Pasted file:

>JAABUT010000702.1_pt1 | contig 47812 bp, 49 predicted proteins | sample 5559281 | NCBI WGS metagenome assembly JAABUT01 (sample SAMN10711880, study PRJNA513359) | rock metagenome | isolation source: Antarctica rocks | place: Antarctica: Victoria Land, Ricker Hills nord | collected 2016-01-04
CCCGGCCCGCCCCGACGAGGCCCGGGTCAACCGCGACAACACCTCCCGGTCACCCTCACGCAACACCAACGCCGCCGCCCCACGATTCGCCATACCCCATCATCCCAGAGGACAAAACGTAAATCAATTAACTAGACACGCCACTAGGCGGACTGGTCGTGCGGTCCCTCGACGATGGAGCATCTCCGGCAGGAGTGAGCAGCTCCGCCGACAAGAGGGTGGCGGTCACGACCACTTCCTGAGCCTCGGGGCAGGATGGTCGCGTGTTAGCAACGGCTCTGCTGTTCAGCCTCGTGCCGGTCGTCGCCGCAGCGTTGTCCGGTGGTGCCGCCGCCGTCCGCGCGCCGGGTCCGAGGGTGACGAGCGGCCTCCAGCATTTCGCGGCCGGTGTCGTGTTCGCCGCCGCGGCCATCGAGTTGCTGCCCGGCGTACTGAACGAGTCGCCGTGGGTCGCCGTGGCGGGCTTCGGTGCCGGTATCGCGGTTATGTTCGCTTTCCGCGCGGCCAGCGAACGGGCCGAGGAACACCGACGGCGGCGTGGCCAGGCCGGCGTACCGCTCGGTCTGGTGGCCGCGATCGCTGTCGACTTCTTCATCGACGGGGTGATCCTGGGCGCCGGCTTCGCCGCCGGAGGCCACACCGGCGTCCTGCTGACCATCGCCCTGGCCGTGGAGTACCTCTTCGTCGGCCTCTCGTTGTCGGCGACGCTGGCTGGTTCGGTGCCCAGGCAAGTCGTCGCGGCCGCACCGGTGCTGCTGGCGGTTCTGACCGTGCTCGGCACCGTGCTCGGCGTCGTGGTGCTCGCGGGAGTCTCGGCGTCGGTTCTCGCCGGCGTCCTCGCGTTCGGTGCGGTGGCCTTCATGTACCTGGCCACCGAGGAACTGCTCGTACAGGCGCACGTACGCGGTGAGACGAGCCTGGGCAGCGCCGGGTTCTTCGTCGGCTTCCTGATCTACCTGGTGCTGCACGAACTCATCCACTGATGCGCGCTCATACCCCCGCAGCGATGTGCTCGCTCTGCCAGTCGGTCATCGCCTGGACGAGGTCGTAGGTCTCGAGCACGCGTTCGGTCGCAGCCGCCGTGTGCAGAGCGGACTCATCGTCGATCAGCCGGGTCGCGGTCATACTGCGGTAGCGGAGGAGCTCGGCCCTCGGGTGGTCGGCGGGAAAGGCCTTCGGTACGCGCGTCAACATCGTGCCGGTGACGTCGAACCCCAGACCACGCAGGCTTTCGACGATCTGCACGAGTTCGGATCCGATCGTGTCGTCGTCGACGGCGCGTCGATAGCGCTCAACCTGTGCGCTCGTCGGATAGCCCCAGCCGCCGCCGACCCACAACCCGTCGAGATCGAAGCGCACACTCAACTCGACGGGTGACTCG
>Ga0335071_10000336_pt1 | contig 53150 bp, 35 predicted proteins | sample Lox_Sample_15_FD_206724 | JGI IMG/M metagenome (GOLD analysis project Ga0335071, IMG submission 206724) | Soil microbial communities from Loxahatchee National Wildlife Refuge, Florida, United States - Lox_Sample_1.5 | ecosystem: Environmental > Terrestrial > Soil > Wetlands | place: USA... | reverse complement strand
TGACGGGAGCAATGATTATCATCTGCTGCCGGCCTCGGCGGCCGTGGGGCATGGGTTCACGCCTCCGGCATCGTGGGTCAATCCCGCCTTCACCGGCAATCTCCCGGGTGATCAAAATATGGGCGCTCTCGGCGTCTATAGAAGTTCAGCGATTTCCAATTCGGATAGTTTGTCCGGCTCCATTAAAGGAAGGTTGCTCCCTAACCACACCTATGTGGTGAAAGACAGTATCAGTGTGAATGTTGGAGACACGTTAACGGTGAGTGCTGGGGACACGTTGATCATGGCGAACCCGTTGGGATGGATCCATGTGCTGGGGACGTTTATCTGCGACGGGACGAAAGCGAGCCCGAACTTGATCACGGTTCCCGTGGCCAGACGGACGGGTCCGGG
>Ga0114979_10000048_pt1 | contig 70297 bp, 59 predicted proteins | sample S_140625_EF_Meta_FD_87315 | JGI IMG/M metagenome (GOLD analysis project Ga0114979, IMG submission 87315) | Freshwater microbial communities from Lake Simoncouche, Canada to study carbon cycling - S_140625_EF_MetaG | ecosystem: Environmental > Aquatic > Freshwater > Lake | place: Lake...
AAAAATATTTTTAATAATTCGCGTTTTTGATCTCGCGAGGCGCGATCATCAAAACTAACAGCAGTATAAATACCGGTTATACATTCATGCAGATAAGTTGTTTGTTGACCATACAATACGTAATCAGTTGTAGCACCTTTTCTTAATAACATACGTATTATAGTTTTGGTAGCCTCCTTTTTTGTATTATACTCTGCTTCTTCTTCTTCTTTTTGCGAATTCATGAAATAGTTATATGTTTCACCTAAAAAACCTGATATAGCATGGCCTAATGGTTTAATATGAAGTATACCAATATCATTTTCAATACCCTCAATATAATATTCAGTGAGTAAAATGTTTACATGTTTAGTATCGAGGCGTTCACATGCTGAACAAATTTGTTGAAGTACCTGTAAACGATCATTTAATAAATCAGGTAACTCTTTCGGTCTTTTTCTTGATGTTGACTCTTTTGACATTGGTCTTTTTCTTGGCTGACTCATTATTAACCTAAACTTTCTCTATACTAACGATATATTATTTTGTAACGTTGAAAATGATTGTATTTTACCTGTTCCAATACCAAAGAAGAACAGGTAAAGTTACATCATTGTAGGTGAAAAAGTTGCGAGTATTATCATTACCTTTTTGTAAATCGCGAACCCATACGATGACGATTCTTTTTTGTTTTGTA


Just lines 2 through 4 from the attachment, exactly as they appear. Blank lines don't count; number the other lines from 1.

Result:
CCCGGCCCGCCCCGACGAGGCCCGGGTCAACCGCGACAACACCTCCCGGTCACCCTCACGCAACACCAACGCCGCCGCCCCACGATTCGCCATACCCCATCATCCCAGAGGACAAAACGTAAATCAATTAACTAGACACGCCACTAGGCGGACTGGTCGTGCGGTCCCTCGACGATGGAGCATCTCCGGCAGGAGTGAGCAGCTCCGCCGACAAGAGGGTGGCGGTCACGACCACTTCCTGAGCCTCGGGGCAGGATGGTCGCGTGTTAGCAACGGCTCTGCTGTTCAGCCTCGTGCCGGTCGTCGCCGCAGCGTTGTCCGGTGGTGCCGCCGCCGTCCGCGCGCCGGGTCCGAGGGTGACGAGCGGCCTCCAGCATTTCGCGGCCGGTGTCGTGTTCGCCGCCGCGGCCATCGAGTTGCTGCCCGGCGTACTGAACGAGTCGCCGTGGGTCGCCGTGGCGGGCTTCGGTGCCGGTATCGCGGTTATGTTCGCTTTCCGCGCGGCCAGCGAACGGGCCGAGGAACACCGACGGCGGCGTGGCCAGGCCGGCGTACCGCTCGGTCTGGTGGCCGCGATCGCTGTCGACTTCTTCATCGACGGGGTGATCCTGGGCGCCGGCTTCGCCGCCGGAGGCCACACCGGCGTCCTGCTGACCATCGCCCTGGCCGTGGAGTACCTCTTCGTCGGCCTCTCGTTGTCGGCGACGCTGGCTGGTTCGGTGCCCAGGCAAGTCGTCGCGGCCGCACCGGTGCTGCTGGCGGTTCTGACCGTGCTCGGCACCGTGCTCGGCGTCGTGGTGCTCGCGGGAGTCTCGGCGTCGGTTCTCGCCGGCGTCCTCGCGTTCGGTGCGGTGGCCTTCATGTACCTGGCCACCGAGGAACTGCTCGTACAGGCGCACGTACGCGGTGAGACGAGCCTGGGCAGCGCCGGGTTCTTCGTCGGCTTCCTGATCTACCTGGTGCTGCACGAACTCATCCACTGATGCGCGCTCATACCCCCGCAGCGATGTGCTCGCTCTGCCAGTCGGTCATCGCCTGGACGAGGTCGTAGGTCTCGAGCACGCGTTCGGTCGCAGCCGCCGTGTGCAGAGCGGACTCATCGTCGATCAGCCGGGTCGCGGTCATACTGCGGTAGCGGAGGAGCTCGGCCCTCGGGTGGTCGGCGGGAAAGGCCTTCGGTACGCGCGTCAACATCGTGCCGGTGACGTCGAACCCCAGACCACGCAGGCTTTCGACGATCTGCACGAGTTCGGATCCGATCGTGTCGTCGTCGACGGCGCGTCGATAGCGCTCAACCTGTGCGCTCGTCGGATAGCCCCAGCCGCCGCCGACCCACAACCCGTCGAGATCGAAGCGCACACTCAACTCGACGGGTGACTCG
>Ga0335071_10000336_pt1 | contig 53150 bp, 35 predicted proteins | sample Lox_Sample_15_FD_206724 | JGI IMG/M metagenome (GOLD analysis project Ga0335071, IMG submission 206724) | Soil microbial communities from Loxahatchee National Wildlife Refuge, Florida, United States - Lox_Sample_1.5 | ecosystem: Environmental > Terrestrial > Soil > Wetlands | place: USA... | reverse complement strand
TGACGGGAGCAATGATTATCATCTGCTGCCGGCCTCGGCGGCCGTGGGGCATGGGTTCACGCCTCCGGCATCGTGGGTCAATCCCGCCTTCACCGGCAATCTCCCGGGTGATCAAAATATGGGCGCTCTCGGCGTCTATAGAAGTTCAGCGATTTCCAATTCGGATAGTTTGTCCGGCTCCATTAAAGGAAGGTTGCTCCCTAACCACACCTATGTGGTGAAAGACAGTATCAGTGTGAATGTTGGAGACACGTTAACGGTGAGTGCTGGGGACACGTTGATCATGGCGAACCCGTTGGGATGGATCCATGTGCTGGGGACGTTTATCTGCGACGGGACGAAAGCGAGCCCGAACTTGATCACGGTTCCCGTGGCCAGACGGACGGGTCCGGG